Facebook's (FB) plans for world domination have a much bigger hardware component to them than is commonly believed. A new acquisition underscores just how seriously the company takes this aspect of its R&D efforts.
Facebook has bought Nascent Objects, a startup that was working on a "modular" platform for developing new electronics hardware, for an undisclosed sum. Nascent's team will be joining Building 8, a recently-launched Facebook hardware lab headed by Regina Dugan, formerly the head at Google's advanced R&D unit and before that the head of the Defense Advanced Research Projects Agency (DARPA).
In a short letter announcing its acquisition, Nascent says its technology relies on a combo of "hardware design, circuitry, 3-D printing and modular electronics," and allows hardware developers "to go from concept to product in just weeks." A short video posted by Dugan gives an idea of the design workflow enabled by Nascent's solutions.
Facebook already prides itself on an engineering culture that moves quickly to turn ideas into hardware and code. The company also recently unveiled Area 404, a 22,000-square foot lab near the company's Menlo Park, Calif., headquarters that lets engineers from different hardware teams collaborate in a common workspace. Given Area 404 has been "outfitted with state-of-the-art machine tools and test equipment," it's a natural fit for Nascent's technology.
One obvious potential use of the technology is to rapidly prototype new Oculus virtual reality headsets. Another would be to develop new version of Facebook's solar-powered Aquila drone, which aims to provide web connectivity to under-served regions.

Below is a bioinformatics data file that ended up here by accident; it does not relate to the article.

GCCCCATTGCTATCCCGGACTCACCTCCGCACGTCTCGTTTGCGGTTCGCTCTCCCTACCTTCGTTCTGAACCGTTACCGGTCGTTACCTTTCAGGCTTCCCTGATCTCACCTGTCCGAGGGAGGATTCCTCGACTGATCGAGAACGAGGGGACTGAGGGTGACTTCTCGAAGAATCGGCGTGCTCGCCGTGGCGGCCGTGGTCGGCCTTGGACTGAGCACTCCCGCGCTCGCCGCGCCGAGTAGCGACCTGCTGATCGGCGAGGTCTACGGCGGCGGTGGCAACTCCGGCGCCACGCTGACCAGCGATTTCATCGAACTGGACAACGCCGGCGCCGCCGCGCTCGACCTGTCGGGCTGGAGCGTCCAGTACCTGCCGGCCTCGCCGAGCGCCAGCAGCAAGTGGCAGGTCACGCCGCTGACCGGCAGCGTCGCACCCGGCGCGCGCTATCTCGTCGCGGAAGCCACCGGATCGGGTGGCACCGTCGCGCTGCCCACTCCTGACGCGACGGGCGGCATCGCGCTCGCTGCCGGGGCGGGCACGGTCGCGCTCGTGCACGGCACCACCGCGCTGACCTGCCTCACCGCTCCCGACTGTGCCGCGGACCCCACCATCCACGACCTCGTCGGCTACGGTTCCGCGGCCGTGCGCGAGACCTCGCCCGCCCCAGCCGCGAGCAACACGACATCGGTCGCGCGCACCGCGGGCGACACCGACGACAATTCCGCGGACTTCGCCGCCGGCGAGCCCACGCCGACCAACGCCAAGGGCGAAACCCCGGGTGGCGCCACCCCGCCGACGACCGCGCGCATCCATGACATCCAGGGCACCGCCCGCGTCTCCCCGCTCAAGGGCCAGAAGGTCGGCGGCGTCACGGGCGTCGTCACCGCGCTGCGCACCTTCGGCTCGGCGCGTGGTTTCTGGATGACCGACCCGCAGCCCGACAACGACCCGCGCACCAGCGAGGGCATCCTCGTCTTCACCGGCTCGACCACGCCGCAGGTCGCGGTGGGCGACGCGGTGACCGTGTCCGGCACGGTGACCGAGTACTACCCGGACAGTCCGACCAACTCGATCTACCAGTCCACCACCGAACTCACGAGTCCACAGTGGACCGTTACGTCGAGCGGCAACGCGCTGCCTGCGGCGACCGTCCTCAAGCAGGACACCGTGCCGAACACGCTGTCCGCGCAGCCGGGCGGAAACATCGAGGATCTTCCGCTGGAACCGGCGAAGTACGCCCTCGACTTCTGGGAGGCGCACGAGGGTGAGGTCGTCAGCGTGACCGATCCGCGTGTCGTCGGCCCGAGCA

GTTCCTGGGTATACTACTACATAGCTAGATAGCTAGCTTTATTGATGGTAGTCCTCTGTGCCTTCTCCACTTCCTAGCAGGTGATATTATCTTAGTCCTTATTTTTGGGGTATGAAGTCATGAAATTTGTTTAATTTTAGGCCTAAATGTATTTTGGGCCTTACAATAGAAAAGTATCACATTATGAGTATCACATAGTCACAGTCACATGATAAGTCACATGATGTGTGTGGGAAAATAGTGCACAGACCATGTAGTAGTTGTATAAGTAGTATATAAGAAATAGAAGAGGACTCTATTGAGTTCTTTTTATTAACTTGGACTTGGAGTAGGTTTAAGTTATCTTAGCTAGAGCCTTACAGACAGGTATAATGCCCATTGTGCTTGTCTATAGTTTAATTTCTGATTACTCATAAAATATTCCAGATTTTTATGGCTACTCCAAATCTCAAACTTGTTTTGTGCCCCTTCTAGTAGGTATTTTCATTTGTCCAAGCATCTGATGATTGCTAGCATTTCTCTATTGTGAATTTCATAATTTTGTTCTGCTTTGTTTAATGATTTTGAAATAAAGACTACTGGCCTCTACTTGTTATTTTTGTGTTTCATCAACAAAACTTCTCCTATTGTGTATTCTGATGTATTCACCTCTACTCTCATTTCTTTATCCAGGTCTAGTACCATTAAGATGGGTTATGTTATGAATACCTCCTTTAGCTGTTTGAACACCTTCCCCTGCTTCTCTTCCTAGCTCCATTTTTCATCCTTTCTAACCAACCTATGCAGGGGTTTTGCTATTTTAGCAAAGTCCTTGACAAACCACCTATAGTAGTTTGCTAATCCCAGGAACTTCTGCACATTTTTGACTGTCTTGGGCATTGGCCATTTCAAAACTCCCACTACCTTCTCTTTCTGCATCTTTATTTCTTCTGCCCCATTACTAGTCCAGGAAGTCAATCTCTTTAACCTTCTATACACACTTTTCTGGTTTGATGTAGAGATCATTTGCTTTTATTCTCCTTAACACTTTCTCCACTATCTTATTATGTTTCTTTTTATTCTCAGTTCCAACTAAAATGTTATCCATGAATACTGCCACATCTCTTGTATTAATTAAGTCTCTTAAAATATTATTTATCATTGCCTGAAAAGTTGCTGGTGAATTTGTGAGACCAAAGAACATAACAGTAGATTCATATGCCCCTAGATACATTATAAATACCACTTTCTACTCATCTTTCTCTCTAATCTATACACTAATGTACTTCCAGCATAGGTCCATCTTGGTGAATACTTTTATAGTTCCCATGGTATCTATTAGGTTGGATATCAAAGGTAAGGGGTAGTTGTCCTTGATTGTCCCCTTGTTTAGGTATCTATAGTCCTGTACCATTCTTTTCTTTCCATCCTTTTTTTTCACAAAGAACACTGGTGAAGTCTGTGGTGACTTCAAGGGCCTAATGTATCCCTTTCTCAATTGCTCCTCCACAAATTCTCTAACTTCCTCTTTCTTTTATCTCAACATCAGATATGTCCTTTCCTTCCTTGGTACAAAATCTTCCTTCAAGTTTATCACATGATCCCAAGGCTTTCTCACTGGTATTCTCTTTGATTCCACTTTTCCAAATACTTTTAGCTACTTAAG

But there are also some behind-the-scenes Facebook hardware efforts for which Nascent could be helpful. The most important of these is the Open Compute Project (OCP), a Facebook-led effort to create modular, low-power data center hardware designs.
Servers, storage and switches based on OCP designs are widely used within Facebook's data centers, and have yielded huge cost savings relative to buying hardware developed by third parties. Moreover, by open-sourcing OCP designs and enlisting many tech companies and enterprises as partners, the initiative stands to be a thorn in the side of IT giants such as IBM (IBM) , HP Enterprise (HPE) and Cisco Systems (CSCO) .
The telecom hardware being developed by Facebook's Connectivity Lab could also make use of Nascent. Its efforts have included Terragraph and Project Aries, two solutions for creating inexpensive, high-speed wireless broadband networks. As might Facebook's efforts to provide open-source designs for VR camera rigs.
Given the pace at which it has been unveiling new hardware initiatives, there are likely other, unannounced hardware projects for which Facebook could also leverage Nascent. The company's R&D spending appears set to top $6 billion this year, and while the lion's share of this spending doubtlessly involves software R&D, chances are it'll also drive a number of new hardware announcements in the coming months and years.